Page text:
Here a script to extract them

    1. Create a shell file

      nano extract_zh_translation.sh
      

      Add

      #!/bin/bash            
      
      for f in $(ls $1)
      do
              name_en=`sed -n -e '0,/Name/{s/^\s*Name\s*=\s*//p}' $f`
              name_zh=`sed -n -e '0,/Name\[zh_CN\]/{s/^\s*Name\[zh_CN\]\s*=\s*//p}' $f`
      
              case `echo ${#name_en}/8 | bc` in
              3|2)    echo -e $name_en'\t'$name_zh
                      ;;
              1)      echo -e $name_en'\t\t'$name_zh
                      ;;
              0)      echo -e $name_en'\t\t\t'$name_zh
                      ;;
              esac
      done
      
    2. Make it executable

      chmod +x extract_zh_translation.sh
      
    3. Run it on menu directory entries

      ./extract_zh_translation.sh "/usr/share/desktop-directories/*.directory"
      

      Here is an output sample

    4. If you want application menu entries too

      ./extract_zh_translation.sh "/usr/share/applications/*.desktop"
      

      Here is an output sample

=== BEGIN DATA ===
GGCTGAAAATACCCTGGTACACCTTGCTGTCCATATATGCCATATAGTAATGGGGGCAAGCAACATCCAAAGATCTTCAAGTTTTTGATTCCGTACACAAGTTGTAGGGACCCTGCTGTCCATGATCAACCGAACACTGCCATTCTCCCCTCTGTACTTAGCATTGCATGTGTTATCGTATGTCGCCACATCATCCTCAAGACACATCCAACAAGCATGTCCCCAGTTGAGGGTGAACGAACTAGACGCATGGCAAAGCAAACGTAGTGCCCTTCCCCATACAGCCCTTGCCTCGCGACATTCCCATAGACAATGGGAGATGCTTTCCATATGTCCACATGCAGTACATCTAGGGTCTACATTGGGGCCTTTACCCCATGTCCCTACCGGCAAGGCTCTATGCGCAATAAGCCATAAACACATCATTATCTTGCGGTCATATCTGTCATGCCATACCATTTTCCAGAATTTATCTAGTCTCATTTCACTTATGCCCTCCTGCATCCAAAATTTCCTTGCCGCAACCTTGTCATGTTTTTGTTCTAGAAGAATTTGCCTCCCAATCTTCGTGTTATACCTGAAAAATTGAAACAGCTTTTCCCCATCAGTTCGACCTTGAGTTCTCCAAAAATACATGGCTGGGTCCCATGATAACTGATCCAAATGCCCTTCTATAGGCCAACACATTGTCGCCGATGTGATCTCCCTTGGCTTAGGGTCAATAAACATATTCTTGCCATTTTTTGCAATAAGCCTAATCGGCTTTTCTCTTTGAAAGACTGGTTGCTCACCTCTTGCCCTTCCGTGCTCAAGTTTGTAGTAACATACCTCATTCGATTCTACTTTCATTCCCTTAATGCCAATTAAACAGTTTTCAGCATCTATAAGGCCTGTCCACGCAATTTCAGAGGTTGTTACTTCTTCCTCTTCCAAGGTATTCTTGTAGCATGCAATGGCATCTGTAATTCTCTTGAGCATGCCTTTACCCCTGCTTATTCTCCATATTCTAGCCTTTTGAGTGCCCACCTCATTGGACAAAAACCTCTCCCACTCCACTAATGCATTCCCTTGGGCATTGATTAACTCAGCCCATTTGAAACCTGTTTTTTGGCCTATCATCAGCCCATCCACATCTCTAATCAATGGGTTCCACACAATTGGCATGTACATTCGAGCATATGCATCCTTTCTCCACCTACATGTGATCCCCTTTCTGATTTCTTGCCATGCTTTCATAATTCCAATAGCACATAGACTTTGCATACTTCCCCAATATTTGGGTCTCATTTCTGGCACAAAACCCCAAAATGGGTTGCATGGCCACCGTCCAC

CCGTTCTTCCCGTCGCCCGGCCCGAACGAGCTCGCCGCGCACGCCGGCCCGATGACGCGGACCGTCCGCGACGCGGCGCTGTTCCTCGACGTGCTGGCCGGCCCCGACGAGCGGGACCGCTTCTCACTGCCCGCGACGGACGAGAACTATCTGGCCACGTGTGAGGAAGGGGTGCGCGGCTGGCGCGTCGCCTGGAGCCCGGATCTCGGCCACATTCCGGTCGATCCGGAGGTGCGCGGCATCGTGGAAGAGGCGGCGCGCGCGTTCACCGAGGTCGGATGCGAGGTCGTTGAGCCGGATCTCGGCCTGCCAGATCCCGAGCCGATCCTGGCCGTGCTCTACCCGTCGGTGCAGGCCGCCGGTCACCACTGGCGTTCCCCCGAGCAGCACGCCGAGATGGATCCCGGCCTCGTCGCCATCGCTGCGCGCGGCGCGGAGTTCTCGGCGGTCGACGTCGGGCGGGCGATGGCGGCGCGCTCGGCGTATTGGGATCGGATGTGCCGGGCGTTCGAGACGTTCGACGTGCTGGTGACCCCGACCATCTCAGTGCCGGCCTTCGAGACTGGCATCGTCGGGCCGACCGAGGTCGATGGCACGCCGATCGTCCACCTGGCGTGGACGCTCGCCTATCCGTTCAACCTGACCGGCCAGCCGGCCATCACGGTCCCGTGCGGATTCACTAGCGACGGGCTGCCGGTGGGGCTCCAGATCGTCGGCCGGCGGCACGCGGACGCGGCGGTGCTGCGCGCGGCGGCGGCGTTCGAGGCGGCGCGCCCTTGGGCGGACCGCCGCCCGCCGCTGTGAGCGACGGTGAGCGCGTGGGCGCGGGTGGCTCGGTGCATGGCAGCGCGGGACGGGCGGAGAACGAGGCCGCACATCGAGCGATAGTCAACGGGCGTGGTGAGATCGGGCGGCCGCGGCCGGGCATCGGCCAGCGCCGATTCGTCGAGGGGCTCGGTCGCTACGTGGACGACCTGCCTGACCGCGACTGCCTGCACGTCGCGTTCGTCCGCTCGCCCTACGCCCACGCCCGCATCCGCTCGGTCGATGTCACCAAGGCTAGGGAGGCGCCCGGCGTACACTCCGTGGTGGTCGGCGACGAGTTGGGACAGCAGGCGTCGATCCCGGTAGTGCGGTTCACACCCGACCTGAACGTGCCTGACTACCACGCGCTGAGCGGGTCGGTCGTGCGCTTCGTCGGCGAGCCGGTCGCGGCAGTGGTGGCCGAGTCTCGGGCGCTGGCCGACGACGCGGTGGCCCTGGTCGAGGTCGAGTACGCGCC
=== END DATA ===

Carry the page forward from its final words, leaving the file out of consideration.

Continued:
• Other translations of Unity GUI is using gettext.

    Files having the .gmo or .mo extension, are the final binary format. Check:

    locate -br .mo$ | grep zh_CN
    

    The source files have .po extension, you can download them from https://translations.launchpad.net/ or by downloading the complete source, example:

    apt-get source unity
    
  • Other GUI toolkits like Qt & Java are using different formats.

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5

Search for Ubuntu Translations https://wiki.ubuntu.com/Translations/

You can get the Expressions and Translations there.

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  • I want to make a mini dictionay : a english-chinese ubuntu glossary,on the left is english ,on the right is chinese, tow columns on the file,it is a joke to write every words looking at the words on the gui ,i want a smart way to do that task. – showkey Sep 16 '15 at 12:48